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Last week, Reserve Bank of India (RBI) governor Raghuram Rajan claimed the economy was recovering and there were signs of capital investment picking up. Coming from an otherwise circumspect person, it should address fears that the Indian economy was a long way from recovery.

Actually, finance minister Arun Jaitley claimed last month that a turnaround was already underway, based on the spurt in indirect tax collections (customs and excise receipts normally reflect higher imports and factory sales, respectively). The following day, chief economic adviser (CEA) Arvind Subramanian sought a huddle with journalists outside North Block and reiterated the same claim. At that time, most believed that both were merely talking up the economy.

Similarly, analysts, who otherwise have been very disappointed with the Narendra Modi-led government for not pushing so-called big-ticket reforms, have quietly undertaken a rethink. Last Tuesday, I met up with one of these previously hawkish analysts visiting from overseas and was taken aback by his excited opening remarks: “Things are beginning to move on the ground. Finally."

In fact, over the last few weeks, several analysts have positively revised their assessments of the Indian economy. To be sure, nobody is claiming that the economy is firing on all cylinders. Far from it. It is just that several things are beginning to come together—and, as is always the case, some are accidental and others planned.

A close scrutiny would reveal that several sectors of the economy are witnessing a nascent pick up as the incremental reforms (most of which were structural in nature and hence not quick fixes) are slowly beginning to pay dividends. It is also apparent that the macroeconomic fault lines are less ominous—the RBI governor implicitly says so.

At the same time, the tailwinds from the moves undertaken to revive stalled projects, beginning towards the end of the United Progressive Alliance regime and carried forward by the current National Democratic Alliance (NDA) government, have begun to gain momentum. Anecdotally, we have known so, but now there is actual data backing this claim.

According to an HSBC Global Research study released on Friday, stalled projects both in value and as a proportion of overall projects have fallen for the fifth consecutive quarter. And more importantly, capital goods production is showing an uptick.

All credit to the NDA for focusing enhanced government spending on road and rail projects—both of which have a tremendous multiplier effect on the economy.

A Credit Suisse analyst report points out that India built 36,883km of all-weather rural roads connecting 10,990 habitations in 2014-15. This was the highest since 2010-11 and almost twice the target for the year, bringing the cumulative total of rural roads built to 437,000km, connecting 109,000 habitations.

Part of the reason the NDA has been able to do so is the expenditure rejig it undertook by opting for targeting of subsidies—beginning with LPG, or cooking gas. By seeding them with Aadhaar and the bank account, the government has been able to weed out illegal LPG connections.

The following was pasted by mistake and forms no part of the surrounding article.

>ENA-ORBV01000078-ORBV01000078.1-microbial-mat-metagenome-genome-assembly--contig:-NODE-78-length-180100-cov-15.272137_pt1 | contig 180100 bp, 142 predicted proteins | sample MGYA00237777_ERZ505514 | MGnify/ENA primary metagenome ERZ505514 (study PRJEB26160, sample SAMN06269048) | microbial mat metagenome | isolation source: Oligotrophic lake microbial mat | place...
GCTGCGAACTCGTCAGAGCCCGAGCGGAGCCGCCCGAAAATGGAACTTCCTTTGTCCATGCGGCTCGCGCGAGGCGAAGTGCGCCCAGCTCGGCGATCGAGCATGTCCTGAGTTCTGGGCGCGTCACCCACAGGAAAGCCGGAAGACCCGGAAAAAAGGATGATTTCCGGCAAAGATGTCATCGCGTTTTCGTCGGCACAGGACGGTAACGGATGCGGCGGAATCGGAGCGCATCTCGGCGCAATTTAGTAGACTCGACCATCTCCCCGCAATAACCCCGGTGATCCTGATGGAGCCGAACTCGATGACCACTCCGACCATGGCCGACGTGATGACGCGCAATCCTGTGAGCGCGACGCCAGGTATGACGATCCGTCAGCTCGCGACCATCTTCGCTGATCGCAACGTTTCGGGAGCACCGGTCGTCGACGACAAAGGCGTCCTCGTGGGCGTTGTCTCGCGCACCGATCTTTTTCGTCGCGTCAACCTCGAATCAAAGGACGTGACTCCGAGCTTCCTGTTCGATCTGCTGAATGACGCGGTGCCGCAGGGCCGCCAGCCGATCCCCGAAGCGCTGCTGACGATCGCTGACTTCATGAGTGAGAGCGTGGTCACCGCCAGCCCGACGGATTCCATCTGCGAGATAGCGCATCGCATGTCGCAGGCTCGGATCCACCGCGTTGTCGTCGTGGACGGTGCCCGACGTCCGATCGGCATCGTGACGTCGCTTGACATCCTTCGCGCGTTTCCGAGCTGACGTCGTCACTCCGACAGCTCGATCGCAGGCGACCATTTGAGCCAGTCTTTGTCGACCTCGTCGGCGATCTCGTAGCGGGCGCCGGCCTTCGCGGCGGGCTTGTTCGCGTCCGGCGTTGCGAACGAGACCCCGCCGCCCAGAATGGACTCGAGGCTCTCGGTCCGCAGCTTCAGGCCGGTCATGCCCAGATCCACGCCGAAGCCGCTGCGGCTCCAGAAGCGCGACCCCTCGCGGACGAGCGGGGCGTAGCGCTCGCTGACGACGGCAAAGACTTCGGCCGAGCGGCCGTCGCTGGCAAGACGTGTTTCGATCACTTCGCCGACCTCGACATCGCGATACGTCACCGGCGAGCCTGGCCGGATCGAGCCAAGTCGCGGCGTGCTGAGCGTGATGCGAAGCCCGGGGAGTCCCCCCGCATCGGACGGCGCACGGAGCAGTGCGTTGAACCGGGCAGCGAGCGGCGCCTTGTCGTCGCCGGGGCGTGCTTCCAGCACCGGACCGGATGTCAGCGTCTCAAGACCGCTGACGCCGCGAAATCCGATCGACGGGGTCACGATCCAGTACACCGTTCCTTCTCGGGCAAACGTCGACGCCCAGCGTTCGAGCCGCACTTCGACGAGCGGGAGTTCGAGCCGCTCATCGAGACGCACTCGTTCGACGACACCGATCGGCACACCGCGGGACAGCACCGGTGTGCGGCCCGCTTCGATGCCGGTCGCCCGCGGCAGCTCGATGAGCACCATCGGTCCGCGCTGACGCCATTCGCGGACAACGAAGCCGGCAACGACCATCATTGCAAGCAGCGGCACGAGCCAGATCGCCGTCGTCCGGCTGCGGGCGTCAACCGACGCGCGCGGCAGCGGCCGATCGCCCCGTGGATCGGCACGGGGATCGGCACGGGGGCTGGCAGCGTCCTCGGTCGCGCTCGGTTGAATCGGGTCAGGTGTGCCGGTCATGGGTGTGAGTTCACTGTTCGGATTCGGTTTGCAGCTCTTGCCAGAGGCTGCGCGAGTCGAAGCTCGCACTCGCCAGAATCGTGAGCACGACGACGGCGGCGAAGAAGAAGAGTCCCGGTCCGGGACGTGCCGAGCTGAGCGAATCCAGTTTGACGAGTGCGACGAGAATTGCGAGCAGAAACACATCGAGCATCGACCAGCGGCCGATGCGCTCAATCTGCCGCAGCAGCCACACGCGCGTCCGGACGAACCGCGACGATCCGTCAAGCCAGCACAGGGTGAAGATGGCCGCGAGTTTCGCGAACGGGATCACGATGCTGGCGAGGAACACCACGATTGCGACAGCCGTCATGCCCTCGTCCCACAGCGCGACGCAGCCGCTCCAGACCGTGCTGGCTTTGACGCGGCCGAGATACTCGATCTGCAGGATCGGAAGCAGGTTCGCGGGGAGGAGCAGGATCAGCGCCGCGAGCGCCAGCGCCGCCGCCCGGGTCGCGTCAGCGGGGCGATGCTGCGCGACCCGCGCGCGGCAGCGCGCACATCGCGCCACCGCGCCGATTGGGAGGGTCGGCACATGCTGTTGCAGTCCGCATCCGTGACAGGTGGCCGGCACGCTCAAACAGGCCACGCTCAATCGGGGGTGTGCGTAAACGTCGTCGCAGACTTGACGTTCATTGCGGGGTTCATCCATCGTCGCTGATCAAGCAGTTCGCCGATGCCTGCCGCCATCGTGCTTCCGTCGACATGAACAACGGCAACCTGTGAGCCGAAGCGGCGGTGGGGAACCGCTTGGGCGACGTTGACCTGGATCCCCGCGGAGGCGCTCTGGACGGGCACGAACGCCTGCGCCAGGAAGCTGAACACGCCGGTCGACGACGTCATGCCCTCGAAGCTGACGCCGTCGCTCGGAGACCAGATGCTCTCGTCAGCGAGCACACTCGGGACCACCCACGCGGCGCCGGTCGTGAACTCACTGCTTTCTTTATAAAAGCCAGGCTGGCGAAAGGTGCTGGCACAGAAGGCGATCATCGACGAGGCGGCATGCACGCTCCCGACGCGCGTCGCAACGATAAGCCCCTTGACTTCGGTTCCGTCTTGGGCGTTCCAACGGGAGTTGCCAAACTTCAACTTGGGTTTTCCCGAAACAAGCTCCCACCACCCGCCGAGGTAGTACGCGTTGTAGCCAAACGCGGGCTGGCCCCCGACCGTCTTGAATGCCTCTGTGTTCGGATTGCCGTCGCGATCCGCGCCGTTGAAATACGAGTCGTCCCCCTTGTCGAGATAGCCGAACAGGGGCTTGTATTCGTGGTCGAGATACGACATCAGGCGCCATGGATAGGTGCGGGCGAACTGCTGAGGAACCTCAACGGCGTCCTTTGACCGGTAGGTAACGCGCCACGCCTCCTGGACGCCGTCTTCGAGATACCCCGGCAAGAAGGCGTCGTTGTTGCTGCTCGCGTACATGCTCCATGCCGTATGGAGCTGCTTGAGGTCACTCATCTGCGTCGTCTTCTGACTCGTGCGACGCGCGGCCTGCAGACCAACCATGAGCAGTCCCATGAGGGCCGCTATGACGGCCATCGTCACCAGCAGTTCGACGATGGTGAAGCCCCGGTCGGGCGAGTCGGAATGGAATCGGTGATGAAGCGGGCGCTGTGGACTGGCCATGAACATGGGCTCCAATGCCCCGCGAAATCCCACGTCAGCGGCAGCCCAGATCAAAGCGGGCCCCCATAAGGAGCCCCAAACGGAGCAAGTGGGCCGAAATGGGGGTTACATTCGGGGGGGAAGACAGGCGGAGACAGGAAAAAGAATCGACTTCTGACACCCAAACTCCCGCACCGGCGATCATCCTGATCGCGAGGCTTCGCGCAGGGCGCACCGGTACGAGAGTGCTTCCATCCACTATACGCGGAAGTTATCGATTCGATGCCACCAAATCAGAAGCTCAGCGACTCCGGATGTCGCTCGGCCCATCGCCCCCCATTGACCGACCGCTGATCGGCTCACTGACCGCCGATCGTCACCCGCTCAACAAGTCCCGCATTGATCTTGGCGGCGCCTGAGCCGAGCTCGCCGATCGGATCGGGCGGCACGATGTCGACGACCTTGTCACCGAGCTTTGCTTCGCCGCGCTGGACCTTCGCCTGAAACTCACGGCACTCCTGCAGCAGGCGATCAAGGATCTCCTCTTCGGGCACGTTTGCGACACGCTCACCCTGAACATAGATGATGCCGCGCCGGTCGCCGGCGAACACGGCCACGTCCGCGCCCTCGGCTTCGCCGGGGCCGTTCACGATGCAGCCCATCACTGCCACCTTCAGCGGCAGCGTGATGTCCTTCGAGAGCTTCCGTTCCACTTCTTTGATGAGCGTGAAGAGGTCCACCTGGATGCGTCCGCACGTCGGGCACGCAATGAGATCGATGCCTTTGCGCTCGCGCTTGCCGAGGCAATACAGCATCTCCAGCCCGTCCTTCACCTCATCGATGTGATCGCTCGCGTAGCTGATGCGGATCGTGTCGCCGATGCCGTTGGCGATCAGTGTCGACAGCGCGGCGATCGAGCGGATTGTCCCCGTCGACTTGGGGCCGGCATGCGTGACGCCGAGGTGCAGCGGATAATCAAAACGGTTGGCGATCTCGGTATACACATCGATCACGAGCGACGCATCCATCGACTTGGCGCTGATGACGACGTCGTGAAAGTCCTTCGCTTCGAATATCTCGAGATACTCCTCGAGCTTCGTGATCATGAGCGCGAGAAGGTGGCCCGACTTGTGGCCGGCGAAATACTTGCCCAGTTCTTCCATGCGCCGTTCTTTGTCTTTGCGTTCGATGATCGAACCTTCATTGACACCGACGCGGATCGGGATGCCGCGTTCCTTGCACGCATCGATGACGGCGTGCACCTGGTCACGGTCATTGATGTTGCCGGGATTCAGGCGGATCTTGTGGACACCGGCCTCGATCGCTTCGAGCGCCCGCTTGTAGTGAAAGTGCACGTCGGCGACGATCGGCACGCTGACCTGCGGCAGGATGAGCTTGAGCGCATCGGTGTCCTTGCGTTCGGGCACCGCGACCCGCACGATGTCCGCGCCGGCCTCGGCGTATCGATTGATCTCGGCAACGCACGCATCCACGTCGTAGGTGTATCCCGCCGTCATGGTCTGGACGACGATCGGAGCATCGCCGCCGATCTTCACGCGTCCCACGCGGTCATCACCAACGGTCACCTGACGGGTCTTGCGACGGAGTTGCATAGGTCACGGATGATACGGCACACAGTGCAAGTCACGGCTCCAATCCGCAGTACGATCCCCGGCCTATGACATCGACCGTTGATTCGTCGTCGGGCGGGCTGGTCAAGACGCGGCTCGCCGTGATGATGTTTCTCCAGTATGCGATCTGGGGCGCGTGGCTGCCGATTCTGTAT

According to the CEA, the savings in the last fiscal year would be 12,700 crore—about a third of the allocation for the Mahatma Gandhi National Rural Employment Guarantee Scheme in 2015-16. Money saved is money earned.

But even better is the news that targeting of subsidies can generate desired results and is not just a pie in the sky. Particularly relevant since the NDA announced on Friday that it was going to take targeting to the next level—its use in poverty alleviation programmes. It has chosen to bite the bullet, especially with respect to the country’s mindset of believing entitlement spending to be open-ended and perennial.

Using the Socio Economic and Caste Census 2011 (SECC), the government has evolved a deprivation matrix (another matter that this was conducted by the UPA, but kept on the back burner as it implied taking politically uncomfortable calls on entitlement spending).

While the erstwhile Planning Commission counted the poor by estimating the level of poverty—about 22% at present—the identity of the poor has always been a source of dispute and misuse.

SECC does precisely that. It identifies the poor and lists out their causes of deprivation—such as education, skills, housing, employment, health, nutrition, water, sanitation, social and gender mobilization and entitlement.

Accordingly, the policy response can now be tailored to address the specific deprivation of an individual, rather than the conventional approach of one-size-fits-all. It is like all of us cannot be sick for the same cause and consequently the care and medication would be different for everybody.

By linking this to the Jan-Dhan Yojana and Aadhaar, the government is creating an audit trail. This can not only prevent misuse, but also help track the impact of the social spending programme. This is something that will go down well with an aspirational society, especially one long used to being denied its privileges.

How does this fit in with green shoots? Perfectly actually. After all, fixing the leaking exchequer is critical in ensuring that the broken fiscal plumbing network is restored.

More bang for the buck as they say and better chances for the shoots to take root.

Anil Padmanabhan is deputy managing editor of Mint and writes every week on the intersection of politics and economics. Comments are welcome at capitalcalculus@livemint.com. His Twitter handle is @capitalcalculus

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